Everything is false here, in this passage which is anti-Kierkegaard par excellence: its disgusting aestheticization of religion, its misleading anti-fetishism, i.e., its rejection of the belief in the factual/literal truth on behalf of the "inner" spiritual truth... what if the true fetishism is this very belief in the "profound hidden truth" beneath the literal truth? - Wagner is here the oppposite of Spinoza who, in his Theologico-Political Tractatus, was the first to propose a historico-critical reading of the Bible grounded in the Enlightenment notion of universal Reason: one should distinguish between the inner true meaning of the Bible (accessible to us today through philosophical analysis) and the mythical, imaginary, narrative, mode of its presentation which is conditioned by the immature state of humanity in the period when the Bible was written. As Spinoza puts it pointedly: if someone holds to the rational inner truth of the Bible, while ignoring its explicit narrative content, he should be counted as a perfect believer; and vice versa, if someone slavishly follows all ritualistic prescripts of the Bible, while ignoring the rational inner truth, he should be counted as unbeliever. It is against such a stance that one should reassert the Jewish obedience of rules. Even more pointedly, it is against such a stance that one should with all force assert the Kierkegaardian point of pure dogma: even if one follows all the ethical rules of Christianity, if one does not do it on account of one's belief that they were revealed by the divine authority of Christ, one is lost.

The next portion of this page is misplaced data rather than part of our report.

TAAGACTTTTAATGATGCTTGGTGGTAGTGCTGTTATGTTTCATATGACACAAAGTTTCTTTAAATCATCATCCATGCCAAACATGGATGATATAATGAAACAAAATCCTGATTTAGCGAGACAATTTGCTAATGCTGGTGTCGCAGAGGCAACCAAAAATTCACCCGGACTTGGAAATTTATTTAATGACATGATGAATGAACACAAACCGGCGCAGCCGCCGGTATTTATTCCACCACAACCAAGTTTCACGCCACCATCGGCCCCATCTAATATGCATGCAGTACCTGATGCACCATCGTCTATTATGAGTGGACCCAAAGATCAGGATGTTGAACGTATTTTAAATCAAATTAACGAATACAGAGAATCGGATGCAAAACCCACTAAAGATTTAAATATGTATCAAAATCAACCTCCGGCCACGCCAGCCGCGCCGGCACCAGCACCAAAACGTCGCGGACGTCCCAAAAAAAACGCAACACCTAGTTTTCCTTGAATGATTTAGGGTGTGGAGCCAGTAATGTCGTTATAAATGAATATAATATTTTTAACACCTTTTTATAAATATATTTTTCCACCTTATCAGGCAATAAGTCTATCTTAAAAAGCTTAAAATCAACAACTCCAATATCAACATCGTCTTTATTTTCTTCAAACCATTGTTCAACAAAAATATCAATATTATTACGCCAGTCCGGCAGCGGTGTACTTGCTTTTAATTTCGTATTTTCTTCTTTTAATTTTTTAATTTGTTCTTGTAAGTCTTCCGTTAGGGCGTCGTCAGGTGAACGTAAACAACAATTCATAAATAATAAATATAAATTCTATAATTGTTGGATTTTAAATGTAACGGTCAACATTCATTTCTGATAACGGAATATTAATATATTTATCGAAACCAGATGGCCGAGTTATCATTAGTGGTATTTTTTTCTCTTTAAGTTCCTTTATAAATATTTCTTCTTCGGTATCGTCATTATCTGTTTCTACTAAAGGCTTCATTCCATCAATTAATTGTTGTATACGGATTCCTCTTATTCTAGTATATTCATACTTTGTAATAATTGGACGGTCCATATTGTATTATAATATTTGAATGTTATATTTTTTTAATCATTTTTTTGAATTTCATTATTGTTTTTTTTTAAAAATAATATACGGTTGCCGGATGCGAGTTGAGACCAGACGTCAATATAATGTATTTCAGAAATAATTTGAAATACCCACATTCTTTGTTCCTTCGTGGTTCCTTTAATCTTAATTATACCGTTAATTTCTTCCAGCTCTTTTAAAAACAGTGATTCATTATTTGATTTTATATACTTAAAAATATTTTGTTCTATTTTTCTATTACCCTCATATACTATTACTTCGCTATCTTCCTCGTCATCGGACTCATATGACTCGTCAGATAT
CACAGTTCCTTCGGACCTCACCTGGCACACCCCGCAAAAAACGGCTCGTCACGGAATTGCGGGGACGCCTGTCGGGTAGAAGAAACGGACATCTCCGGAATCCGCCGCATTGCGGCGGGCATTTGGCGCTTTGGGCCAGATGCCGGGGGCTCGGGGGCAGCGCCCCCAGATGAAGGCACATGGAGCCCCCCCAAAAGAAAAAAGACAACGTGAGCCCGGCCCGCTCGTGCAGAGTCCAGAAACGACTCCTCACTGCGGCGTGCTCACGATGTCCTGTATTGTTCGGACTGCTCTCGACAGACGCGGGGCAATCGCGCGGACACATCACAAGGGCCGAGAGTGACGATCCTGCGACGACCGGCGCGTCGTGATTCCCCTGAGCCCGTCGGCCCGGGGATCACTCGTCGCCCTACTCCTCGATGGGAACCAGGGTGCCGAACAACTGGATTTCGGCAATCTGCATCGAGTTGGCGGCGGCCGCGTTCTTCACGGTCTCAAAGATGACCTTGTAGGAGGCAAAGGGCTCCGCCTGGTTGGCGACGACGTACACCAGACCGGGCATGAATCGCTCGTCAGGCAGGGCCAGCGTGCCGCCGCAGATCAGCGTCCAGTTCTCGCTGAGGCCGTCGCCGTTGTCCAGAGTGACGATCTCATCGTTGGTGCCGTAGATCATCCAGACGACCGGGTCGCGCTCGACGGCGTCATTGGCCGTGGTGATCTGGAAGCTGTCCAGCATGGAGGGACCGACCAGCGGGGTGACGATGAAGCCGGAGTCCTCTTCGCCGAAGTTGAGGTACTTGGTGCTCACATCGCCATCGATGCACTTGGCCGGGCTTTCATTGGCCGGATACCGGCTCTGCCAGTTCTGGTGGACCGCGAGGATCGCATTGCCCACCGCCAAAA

Although opposed, these two readings are complementary in that they both search for a "deeper" truth beneath the figurative surface: in one case, this truth is the inner ineffable spiritual message, in the other case, it is the rational conceptual insight. What they both miss is, to put it with Marx, the level of form as such: the inner necessity of the content to assume such a form. The relationship between form and content is here dialectical in the strict Hegelian sense: the form articulates what is repressed in the content, its disavowed kernel - which is why, when we replace the religious form with the direct formulation of its "inner" content, we feel somehow cheated, deprived of the essential. 15 What is missing in both Spinoza and Wagner is thus the inner torsion by means of which the form itself is included (or, rather, inscribes itself) into content - and this, perhaps, is the minimal definition of an EVENT. This is why, neither in Spinoza nor in Wagner, is there any space for an Event proper, for a shattering intervention that would introduce a radical cut in the substantial content. As we shall see, it follows now the crucial reference to Alain Badiou - THE philosopher of the Event.


1 Immanuel Kant, Critique of Practical Reason, New York: Macmillan 1956, p. 152-153.

2 Susan Neuman, Evil in Modern Thought, Princeton: Princeton University Press 2002, p. 11.

3 Gilles Deleuze, Seminar 1, available on the internet at www.deleuze.fr.st.